What seems to be clear from how meaning can be configured and represented is that knowledge is strongly influenced by various philosophical attitudes. Erwin Schrödinger stated that knowledge obtained within the confines of a discipline remain isolated in a narrow field. For such knowledge to be of any significance it has to be synthesised “with all the rest of knowledge” to be able to make a contribution towards answering core philosophical questions. The belief that one discipline on its own can be the only right path to truth needs to be challenged through an awareness of a certain amount of blindness found in assumptions and ideologies, and the danger of hanging onto them due to their familiarity. A narrow approach cultivates a narrow view.
An example of the influence of philosophical approaches on a discipline is found in information science. Two broad attitudes towards philosophy in information science serve as examples of how change in the various disciplines affects the humanities and social sciences at large. The two main attitudes are first of all those who recognise the existence of philosophy in information science, and the need for developing it further. A second group is against this opinion arguing that it is unnecessary and not ‘practical’, that there is too much of it already.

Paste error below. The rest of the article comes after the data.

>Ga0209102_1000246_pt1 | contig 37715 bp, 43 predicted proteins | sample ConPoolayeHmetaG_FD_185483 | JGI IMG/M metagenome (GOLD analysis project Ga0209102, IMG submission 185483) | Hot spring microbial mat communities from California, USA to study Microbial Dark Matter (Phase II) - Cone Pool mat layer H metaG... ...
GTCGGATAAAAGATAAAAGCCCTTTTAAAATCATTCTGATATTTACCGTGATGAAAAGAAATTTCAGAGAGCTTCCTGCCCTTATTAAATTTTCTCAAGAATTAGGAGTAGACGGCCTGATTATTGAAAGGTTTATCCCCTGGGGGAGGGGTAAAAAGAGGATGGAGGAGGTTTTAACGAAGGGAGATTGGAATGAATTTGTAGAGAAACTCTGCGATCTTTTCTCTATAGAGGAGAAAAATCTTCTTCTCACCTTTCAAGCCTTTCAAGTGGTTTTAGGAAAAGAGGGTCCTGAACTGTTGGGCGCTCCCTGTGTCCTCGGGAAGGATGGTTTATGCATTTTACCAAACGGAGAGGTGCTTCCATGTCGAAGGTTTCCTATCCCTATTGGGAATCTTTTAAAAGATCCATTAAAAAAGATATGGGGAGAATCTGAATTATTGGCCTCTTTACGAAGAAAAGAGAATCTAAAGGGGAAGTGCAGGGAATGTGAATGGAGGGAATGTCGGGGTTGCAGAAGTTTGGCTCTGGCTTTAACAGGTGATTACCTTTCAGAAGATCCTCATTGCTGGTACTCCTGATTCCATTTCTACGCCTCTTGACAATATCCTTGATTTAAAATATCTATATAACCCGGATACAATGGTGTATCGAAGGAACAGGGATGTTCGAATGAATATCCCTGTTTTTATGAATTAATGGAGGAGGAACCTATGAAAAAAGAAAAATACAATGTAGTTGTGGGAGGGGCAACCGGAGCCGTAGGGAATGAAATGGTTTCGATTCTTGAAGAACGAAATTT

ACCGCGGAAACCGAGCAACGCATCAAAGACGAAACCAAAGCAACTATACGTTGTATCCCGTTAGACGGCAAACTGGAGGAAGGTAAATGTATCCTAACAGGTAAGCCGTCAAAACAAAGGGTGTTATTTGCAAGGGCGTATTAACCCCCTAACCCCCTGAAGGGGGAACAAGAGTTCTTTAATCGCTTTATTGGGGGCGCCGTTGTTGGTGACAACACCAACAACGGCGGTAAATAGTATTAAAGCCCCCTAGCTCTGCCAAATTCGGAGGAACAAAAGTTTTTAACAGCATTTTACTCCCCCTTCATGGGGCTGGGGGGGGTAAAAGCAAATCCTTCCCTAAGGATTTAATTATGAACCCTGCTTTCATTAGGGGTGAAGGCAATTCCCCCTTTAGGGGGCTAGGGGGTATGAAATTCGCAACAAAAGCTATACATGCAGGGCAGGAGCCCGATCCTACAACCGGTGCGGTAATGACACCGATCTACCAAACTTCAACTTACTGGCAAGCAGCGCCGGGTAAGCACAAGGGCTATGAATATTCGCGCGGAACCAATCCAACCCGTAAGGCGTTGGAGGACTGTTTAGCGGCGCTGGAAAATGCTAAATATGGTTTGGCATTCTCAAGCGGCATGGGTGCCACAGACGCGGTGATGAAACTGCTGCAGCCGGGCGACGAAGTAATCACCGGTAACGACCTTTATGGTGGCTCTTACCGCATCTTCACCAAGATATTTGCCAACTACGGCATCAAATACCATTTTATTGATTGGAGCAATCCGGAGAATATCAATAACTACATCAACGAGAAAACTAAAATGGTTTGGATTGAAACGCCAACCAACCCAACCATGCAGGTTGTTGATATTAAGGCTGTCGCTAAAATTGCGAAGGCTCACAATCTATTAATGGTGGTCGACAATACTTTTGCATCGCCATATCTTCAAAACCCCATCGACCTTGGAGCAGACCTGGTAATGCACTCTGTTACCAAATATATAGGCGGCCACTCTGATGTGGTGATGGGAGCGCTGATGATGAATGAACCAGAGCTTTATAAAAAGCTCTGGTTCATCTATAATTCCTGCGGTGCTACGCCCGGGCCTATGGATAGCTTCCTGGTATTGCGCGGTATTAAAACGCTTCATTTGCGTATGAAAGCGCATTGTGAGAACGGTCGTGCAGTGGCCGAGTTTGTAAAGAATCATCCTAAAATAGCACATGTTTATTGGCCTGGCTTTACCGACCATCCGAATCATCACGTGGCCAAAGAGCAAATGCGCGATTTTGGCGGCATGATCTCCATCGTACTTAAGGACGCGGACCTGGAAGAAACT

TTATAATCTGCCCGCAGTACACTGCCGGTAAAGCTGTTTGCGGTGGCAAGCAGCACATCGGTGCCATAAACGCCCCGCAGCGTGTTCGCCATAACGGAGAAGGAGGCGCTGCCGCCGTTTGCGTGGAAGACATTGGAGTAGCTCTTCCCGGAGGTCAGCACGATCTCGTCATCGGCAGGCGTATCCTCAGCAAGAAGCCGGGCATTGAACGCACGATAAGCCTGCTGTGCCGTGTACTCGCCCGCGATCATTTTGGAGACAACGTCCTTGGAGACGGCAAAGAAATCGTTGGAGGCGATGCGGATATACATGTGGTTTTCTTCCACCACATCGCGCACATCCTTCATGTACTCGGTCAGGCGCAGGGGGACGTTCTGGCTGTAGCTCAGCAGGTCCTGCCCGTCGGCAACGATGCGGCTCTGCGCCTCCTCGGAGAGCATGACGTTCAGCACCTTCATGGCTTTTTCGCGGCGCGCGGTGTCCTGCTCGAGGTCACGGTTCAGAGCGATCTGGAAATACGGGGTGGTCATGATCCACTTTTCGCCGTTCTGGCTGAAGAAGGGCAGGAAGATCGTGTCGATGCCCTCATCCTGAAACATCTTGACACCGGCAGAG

The relationship between philosophy and information science comes a long way. Reuben Peiss identified the affinity between philosophy and the library field as follows: “philosophy, as the love of knowledge, and libraries which are repositories of knowledge.” Jesse Shera stated that librarians are “dealing only incidentally with things but primarily with ideas, concepts, and thoughts.”
|Keywords:||Information Science, Philosophy, Knowledge, Interdisciplinary|
Lecturer, Department of Information Science, Unisa (University of South Africa), Pretoria, Gauteng Province, South Africa
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